The Oregon Lottery Rules That Portland’s Largest Poker Room is Breaking State Laws

Ruling is the latest step in conflicting city and state stances on poker. Portland Meadows will appeal.

(Natalie Behring)

The Oregon Lottery has issued a declaratory ruling that found that Oregon Racing, Inc. is operating a poker room at Portland Meadows racetrack in violation of state gambling laws.

"The onsite poker games constitute illegal gambling," wrote Oregon Lottery Director Barry Pack in a May 21 ruling.

Poker in Portland exists in the same kind of conflicting regulatory environment that afflicts cannabis.

Oregon says weed is legal; the feds say it is not. Similarly, the city of Portland, which licenses social gaming operations such as poker rooms, is okay with the large game at Portland Meadows, but state lottery officials say the game is illegal.

The issue isn't new. As WW reported in a cover story last year, city and state officials have struggled with how to police the popular card game.

Related: Portland's Poker Rooms Are Licensed by the City, Wildly Popular—and Too Illegal to Last.

Last year, lottery officials sent Oregon State Police investigators into Portland Meadows, where they documented the poker game's organizers charging admission and acting as a bank for players, by exchanging chips for money. Those and other actions led the lottery to move toward revoking Portland Meadows' contract for video lottery terminals.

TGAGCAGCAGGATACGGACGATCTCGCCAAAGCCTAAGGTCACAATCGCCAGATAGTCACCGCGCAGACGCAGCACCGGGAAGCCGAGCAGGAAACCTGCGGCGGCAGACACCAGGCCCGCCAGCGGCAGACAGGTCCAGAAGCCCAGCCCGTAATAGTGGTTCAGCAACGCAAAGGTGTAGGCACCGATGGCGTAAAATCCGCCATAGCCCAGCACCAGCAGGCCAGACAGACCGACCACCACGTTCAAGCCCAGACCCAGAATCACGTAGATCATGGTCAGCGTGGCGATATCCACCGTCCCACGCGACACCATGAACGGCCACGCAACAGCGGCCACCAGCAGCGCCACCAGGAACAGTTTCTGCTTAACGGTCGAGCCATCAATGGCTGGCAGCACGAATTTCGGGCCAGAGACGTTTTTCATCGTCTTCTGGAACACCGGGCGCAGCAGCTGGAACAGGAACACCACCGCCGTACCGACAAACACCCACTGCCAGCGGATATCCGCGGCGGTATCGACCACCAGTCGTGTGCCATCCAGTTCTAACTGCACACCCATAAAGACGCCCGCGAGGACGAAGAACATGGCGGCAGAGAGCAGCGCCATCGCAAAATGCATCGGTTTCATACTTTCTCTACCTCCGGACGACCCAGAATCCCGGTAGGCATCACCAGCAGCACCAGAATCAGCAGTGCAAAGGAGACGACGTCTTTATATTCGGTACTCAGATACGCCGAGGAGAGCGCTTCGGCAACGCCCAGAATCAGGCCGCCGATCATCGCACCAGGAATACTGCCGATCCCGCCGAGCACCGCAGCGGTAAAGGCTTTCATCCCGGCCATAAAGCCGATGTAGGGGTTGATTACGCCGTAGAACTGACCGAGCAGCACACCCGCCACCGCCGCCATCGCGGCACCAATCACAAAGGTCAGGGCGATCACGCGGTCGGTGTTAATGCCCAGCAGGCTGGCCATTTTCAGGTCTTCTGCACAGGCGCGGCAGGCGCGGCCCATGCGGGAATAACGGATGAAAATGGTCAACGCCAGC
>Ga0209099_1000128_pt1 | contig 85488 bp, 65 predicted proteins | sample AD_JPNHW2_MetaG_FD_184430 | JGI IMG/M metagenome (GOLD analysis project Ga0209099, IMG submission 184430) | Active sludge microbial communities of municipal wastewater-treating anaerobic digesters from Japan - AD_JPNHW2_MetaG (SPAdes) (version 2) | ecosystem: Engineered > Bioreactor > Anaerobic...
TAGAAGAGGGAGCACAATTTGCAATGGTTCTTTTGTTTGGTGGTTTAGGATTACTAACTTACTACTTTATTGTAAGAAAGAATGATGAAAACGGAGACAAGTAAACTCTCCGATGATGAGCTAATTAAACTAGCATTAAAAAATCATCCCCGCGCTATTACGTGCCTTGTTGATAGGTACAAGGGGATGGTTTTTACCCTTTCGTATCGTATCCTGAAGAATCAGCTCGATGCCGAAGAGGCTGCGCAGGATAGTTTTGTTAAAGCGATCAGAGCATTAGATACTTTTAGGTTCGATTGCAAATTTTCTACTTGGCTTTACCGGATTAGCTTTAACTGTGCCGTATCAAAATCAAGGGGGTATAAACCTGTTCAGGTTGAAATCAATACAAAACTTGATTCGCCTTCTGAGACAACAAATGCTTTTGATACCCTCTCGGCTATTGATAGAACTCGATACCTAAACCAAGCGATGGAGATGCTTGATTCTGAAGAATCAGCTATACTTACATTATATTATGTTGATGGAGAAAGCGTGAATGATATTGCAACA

They decided to do so in June because lottery rules require that retailers—Portland Meadows, in this case—comply with all state laws.

That's a big deal: There are 10 terminals at the track, more than any other location in the state. In 2016, the terminals brought in $1.83 million in revenue, of which Portland Meadows kept $350,000 in commissions.

Portland Meadows sought a reconsideration of the lottery's decision to yank its terminals and in March, Pack held a hearing on the matter. His final decision was unchanged from the lottery's position last June—he says that the door charge players pay to enter the poker room is prohibited "house income" and the act of exchanging cash for poker chips means Portland Meadows is serving as a bank.

Portland Meadows disagrees with the decision, says Will Rasmussen, an attorney for the company, and will now argue that disagreement in front of the Oregon Court of Appeals.

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